Swansea City officially launched their defibrillator programme in memory of local footballer Mitchell Joseph at the Liberty Stadium on Wednesday night.
A special training and awareness event, set up in conjunction with Welsh defibrillator charity Cariad, showed members of the public how to use a defibrillator and potentially save someone’s life.
Following the sad death of Mitchell, 33, who passed away after suffering a heart attack during a game at Mynydd Newydd playing fields while playing for Swansea Senior League side St Joseph in January, the Swans pledged to help his family and the wider community.
The club matched the £10,595 raised by his friends and family in a bucket collection before the Premier League game against Liverpool to purchase defibrillators for the main playing fields in the Swansea League and the surrounding communities.
The Swans will also purchase one defibrillator for each scored goal by Carlos Carvalhal’s side for the remainder of the season – a tally which currently stands at 36.
Mitchell’s fiancée Laura Davies attended the event with family and friends, with Swans skipper Angel Rangel and team-mate Connor Roberts also showing their support.
And Laura’s father Anthony Davies, said: “As a family, we know Mitchell would have wanted this.
“Swansea City Football Club have been phenomenal for what they have done for us. This has brought the community of Swansea together, and it shows just how generous and supportive people of this city are.
“It has been quite overwhelming, but the support of everyone has helped us through a tragic time.
“I am a Swans fan and I am thinking of Mitchell every time the team score a goal. Each goal means so much more to us now because of the club’s defibrillator pledge.
“I saw the plaque put up in Mynydd Newydd where the first defib was placed, and I have a lump in my throat every time I see it. He will have a plaque at every pitch where a defibrillator is designated, and that means a lot to us and it would to Mitchell too.”
To date, defibrillators have been placed in the following locations: Mynydd Newydd, Ashlands/Banfields, Ashley Road, Gors Playing Fields, Paradise Park, Meadow View Sports, Cwmbwrla Park, Cwm Level Playing Fields, South Gower (Scurlage), Penygaer Playing Fields (Llanelli), Pontlliw Park, Briton Ferry Llansawel FC and Pontardawe Town FC.
Defibrillators are also due to be positioned soon at Tir Canol Playing Fields, Bonymaen Park, Maesteg Park, Heol Las Park, Murton Playing Fields and Pentrehafod School Playing Fields.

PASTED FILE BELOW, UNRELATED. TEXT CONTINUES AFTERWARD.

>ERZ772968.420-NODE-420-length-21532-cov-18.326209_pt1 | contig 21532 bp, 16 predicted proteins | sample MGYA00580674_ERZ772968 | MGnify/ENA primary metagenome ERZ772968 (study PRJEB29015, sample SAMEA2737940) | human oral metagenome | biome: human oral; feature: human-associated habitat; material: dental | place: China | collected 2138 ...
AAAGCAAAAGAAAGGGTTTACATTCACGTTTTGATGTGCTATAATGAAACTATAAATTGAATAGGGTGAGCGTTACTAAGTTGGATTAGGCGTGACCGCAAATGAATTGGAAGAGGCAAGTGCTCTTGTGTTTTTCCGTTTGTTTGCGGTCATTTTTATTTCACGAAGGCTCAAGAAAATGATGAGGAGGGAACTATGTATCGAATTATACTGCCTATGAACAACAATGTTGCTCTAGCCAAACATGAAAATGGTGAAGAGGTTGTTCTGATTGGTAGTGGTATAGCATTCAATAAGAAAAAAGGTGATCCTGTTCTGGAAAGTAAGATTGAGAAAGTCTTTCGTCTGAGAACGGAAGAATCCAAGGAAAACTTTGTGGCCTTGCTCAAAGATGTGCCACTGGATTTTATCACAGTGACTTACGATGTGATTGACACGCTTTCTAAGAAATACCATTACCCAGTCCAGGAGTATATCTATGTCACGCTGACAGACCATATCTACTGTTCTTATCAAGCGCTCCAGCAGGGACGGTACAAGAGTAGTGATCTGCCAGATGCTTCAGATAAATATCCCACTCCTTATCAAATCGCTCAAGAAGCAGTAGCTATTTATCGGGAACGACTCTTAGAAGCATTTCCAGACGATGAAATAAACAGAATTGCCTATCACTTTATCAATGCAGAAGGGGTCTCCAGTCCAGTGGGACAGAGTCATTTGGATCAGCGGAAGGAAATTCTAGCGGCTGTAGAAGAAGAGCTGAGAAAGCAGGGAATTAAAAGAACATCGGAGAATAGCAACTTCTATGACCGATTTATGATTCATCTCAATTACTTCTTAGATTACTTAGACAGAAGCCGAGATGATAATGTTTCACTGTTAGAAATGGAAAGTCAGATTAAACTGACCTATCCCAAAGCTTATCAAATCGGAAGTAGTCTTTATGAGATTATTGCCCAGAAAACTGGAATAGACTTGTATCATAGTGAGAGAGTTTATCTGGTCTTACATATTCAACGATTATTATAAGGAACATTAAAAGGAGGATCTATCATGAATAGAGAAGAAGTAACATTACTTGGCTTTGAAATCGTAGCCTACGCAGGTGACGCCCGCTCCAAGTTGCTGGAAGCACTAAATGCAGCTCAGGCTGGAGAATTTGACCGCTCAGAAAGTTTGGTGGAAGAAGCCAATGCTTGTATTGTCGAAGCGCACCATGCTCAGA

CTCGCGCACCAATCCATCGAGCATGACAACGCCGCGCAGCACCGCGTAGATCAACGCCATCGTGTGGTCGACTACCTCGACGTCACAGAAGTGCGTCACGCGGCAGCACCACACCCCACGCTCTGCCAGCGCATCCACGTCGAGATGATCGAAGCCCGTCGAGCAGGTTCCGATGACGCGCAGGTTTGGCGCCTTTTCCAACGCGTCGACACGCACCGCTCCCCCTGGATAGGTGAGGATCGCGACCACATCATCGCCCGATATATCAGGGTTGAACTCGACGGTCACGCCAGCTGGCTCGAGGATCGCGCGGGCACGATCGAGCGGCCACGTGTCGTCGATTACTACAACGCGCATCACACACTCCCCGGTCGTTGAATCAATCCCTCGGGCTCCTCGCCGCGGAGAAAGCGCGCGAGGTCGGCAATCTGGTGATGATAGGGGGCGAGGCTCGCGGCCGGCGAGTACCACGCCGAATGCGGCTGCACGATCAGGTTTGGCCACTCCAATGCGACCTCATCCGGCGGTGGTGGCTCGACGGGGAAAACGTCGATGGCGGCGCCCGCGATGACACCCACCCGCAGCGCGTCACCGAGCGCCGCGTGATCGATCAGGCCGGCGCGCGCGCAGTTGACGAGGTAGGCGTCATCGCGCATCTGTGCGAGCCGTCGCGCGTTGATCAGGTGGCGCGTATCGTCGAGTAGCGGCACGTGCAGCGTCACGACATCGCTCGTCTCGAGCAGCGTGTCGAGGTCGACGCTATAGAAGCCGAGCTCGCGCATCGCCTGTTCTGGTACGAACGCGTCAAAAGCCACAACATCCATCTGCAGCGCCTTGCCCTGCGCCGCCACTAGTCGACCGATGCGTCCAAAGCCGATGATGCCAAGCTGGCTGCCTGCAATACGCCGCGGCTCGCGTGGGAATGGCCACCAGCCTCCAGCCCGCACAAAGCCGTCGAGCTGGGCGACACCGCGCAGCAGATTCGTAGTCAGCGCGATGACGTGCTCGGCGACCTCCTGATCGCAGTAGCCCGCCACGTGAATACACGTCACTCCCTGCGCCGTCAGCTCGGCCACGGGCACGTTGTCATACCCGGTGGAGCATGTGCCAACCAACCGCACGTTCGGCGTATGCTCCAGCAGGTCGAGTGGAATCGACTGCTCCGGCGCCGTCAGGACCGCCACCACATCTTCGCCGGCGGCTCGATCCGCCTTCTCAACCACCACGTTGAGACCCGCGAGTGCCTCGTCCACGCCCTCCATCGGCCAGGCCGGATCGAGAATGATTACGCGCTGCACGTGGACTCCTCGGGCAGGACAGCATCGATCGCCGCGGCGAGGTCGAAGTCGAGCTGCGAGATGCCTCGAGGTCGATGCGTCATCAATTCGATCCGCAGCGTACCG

Additional venues are being confirmed on an ongoing basis.
Cariad founder Anthony Hamilton-Shaw gave advice and training during the event to over 100 people.
The charity will provide ongoing maintenance and a 24-hour emergency response service for anyone using the lifesaving units.
He said: “The impact this pledge and event will have in the community and the surrounding areas is massive – it will help save lives.
“We can place defibrillators in community, but we understand there is anxiety and fears surrounding the use of them.
“So this event helped take those fears away, and now a lot more people are comfortable enough to use them.”
Swans skipper Rangel gave his support to the event. He said: “As a club we always want to help the community and we know what a tragedy it was to lose such a wonderful person like Mitchell.
“Goals win you games, but in this case it can help save lives.
“We have nine games left in the Premier League, plus an FA Cup tie, so hopefully we can score a lot of goals to help the teams in the area and the community as a whole.
“If anything like this happens again then hopefully the defibrillators will prevent another tragedy.”
Swans chief operation officer Chris Pearlman underlined the importance of the community to the club.
“We have always considered ourselves to be a community club. The community owns 21 per cent of our club, and this is a great example of how we are trying to give back to such an important cause,” he said.
“Everyone has come together, and we are going to make Swansea a safer place for anyone taking part in sport.
“We hope to host more nights like this in the future to help educate the community on how to use defibrillators.”
Swans defender Roberts, who hails from Crynant, added: “I’ve played football at various levels and I’ve always felt safe on the pitch as physios, doctors and defibrillators are at the games.
“At local level it’s not the same, but the defibrillators, coupled with this event training people how to use them, will ensure our local footballers are just as safe.”